The Listening Session: April 5, 2018
- CLEO held a listening session with Overtown leaders as part of the Creating Climate Connections outreach program. Caroline Lewis, our Executive Director, led the session by first doing a brief introduction about climate change and the major impacts expected. The presentation helped those present connect the dots on topics such as: Health care, especially the Zika virus, heat stroke, etc., as well as increase in crime due to increased heat, which causes more aggression.
- One of the guests spoke about the resiliency of the people in Overtown and their ability to survive and deal with a lot of pressing issues. This highlighted and helped clarify how CLEO’s approach in Overtown should like and what issues we need to focus on in order to get Citizens of this neighborhood engaged.
The Climate Training: April 26, 2018
- CLEO hosted a community workshop in Overtown at Williams Park, as part of the Creating Climate Connections outreach program. The core concerns identified at the listening session were emergency preparedness, and communication and outreach in the community. More than 40 people attended the workshop. The workshop addressed these issues and also covered everything from health impacts to climate gentrification; the science behind climate change; and the solutions.
- We also had a guest speaker from Overtown, Mel Ferguson, who shared his story and journey as a citizen raised in Overtown, and how he plans to be more active in the community with his own projects. We also had a guest speaker from FIU’s Disaster Management graduate program, Marcos Valerio. He shared some key items that people need to be aware of in order to plan more effectively for the upcoming hurricane season, and where that information can be accessed.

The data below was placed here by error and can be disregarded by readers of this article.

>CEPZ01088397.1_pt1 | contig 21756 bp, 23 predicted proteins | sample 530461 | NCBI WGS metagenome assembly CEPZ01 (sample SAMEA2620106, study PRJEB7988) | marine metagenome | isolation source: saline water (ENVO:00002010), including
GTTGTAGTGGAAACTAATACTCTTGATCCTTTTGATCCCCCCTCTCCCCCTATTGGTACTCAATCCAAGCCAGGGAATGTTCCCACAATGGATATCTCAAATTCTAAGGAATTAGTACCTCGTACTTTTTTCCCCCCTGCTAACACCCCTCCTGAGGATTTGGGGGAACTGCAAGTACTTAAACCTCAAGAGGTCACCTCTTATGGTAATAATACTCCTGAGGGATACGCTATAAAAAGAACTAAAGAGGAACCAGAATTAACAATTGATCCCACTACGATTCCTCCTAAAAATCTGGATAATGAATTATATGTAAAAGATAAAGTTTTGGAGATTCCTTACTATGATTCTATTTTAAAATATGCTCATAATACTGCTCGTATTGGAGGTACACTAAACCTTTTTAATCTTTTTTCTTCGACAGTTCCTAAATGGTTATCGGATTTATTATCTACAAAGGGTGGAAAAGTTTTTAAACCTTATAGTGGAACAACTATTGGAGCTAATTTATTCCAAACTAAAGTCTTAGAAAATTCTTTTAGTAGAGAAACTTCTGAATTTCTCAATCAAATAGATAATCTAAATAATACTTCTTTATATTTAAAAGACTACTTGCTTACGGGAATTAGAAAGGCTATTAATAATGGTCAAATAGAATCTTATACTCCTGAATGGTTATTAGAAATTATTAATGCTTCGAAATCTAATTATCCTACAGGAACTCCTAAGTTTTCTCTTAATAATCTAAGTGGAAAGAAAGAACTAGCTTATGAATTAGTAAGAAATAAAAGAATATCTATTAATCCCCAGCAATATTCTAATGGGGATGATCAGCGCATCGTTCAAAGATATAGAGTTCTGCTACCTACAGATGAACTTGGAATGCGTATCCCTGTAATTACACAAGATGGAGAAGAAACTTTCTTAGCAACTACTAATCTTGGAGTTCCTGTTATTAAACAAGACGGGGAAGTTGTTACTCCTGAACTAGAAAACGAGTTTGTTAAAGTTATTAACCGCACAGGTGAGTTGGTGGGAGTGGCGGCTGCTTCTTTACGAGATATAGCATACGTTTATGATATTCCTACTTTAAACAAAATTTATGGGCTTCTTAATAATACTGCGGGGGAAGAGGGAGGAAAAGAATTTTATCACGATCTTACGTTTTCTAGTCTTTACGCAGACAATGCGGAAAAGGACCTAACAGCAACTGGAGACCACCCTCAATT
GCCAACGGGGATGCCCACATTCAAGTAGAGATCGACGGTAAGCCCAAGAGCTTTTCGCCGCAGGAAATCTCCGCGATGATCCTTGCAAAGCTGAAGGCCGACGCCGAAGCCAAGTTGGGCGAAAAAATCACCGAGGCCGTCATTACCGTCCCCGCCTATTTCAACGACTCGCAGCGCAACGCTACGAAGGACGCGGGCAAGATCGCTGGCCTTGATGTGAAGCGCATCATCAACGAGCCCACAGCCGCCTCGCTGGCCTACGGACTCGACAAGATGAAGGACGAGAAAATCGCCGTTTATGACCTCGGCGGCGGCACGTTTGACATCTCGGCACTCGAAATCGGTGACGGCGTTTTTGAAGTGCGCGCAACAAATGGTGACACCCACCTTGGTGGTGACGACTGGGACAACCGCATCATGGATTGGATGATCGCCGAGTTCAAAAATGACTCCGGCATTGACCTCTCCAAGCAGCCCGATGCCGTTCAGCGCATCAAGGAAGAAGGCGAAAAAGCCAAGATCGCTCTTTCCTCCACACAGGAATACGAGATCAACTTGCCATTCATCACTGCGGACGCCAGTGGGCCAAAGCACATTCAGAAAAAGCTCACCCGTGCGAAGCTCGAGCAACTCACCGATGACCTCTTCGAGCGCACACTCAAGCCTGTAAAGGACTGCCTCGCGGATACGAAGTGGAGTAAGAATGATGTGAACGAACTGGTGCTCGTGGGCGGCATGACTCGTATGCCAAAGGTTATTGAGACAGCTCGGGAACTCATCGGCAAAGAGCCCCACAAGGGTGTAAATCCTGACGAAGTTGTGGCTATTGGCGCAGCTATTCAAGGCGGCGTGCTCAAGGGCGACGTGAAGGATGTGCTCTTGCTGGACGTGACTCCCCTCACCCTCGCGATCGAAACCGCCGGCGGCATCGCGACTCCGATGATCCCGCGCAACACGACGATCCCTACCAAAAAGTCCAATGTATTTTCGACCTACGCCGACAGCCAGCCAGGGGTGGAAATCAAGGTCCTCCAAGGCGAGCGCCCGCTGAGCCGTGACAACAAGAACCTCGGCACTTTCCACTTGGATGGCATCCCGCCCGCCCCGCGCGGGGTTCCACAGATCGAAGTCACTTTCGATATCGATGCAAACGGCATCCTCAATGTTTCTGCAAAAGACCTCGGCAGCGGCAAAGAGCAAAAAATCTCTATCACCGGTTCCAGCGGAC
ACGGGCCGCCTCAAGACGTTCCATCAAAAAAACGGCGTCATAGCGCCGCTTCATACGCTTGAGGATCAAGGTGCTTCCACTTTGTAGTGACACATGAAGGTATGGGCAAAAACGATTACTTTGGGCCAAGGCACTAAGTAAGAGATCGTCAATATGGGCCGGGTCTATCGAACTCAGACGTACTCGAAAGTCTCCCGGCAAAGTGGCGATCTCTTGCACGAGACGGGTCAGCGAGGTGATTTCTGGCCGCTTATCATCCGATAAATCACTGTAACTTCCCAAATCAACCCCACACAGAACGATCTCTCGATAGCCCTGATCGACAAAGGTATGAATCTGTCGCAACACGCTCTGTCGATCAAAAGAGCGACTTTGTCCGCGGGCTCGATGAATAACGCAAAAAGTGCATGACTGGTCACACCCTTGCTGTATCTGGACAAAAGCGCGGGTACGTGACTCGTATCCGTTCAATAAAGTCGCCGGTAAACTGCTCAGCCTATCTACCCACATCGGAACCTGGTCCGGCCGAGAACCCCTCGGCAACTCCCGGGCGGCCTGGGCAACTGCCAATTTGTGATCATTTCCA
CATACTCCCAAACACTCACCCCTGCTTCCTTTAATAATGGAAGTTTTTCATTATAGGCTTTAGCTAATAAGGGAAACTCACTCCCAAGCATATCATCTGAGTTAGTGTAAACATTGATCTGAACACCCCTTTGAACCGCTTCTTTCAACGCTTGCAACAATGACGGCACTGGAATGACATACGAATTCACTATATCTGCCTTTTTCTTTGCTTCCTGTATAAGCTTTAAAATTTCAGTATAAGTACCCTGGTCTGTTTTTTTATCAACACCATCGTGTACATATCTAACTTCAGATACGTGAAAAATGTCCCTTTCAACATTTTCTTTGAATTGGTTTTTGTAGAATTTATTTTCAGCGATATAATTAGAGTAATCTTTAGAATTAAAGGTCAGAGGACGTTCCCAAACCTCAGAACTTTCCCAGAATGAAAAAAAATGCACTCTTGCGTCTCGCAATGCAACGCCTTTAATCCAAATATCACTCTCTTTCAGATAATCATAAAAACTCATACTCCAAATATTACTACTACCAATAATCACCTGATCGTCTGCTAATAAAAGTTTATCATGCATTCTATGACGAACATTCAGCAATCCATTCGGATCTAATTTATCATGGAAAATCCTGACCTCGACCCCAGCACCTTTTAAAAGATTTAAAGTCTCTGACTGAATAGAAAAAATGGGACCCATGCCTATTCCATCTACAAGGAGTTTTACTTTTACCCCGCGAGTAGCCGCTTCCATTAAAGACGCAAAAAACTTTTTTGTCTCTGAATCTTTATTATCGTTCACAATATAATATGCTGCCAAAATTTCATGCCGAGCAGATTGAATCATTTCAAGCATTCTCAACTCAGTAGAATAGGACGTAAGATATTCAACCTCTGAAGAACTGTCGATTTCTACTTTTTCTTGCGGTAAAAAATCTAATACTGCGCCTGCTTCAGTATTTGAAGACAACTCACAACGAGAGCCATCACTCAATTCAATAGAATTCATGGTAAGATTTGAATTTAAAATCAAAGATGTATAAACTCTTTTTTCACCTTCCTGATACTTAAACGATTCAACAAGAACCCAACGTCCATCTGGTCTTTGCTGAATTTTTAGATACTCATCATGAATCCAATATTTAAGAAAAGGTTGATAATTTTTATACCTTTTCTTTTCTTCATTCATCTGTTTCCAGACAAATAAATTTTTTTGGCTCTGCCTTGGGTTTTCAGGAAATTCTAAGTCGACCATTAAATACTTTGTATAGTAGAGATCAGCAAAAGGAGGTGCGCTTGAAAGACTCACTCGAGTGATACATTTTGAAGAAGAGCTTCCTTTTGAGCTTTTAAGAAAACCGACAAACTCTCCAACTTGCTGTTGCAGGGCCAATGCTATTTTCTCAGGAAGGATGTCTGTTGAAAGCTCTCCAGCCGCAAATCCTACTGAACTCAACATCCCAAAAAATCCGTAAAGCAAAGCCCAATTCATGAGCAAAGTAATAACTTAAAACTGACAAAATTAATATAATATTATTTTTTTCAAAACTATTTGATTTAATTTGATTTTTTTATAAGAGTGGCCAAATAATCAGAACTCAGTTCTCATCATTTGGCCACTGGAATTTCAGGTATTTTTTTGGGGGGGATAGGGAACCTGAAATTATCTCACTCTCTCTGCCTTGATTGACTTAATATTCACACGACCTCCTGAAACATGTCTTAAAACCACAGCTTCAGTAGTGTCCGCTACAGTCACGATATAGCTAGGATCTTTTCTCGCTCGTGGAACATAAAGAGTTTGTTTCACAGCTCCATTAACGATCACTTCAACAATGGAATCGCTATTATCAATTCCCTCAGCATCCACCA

The Town Hall: May 19, 2018
- On May 19th, 2018 CLEO hosted a town hall for the community of Overtown as part of our Creating Climate Connections program. This was a follow-up to our listening session and our community workshop held the month before. The goal of the town hall was to have an open discussion about how county and city can better serve communities like Overtown, when it comes to disseminating messages and getting crucial supplies out to community members in the event of emergencies. We also wanted elected officials to hear directly from the community on what they felt were gaps in city and county approaches to helping residents during emergencies. While several invited and confirmed city and county guests did not attend, many questions were answered
- The biggest takeaway was that there needs to be more informal conversations between city/county and community members. There’s a disconnect between what communities need and what is happening on the ground; and how and when information is being communicated.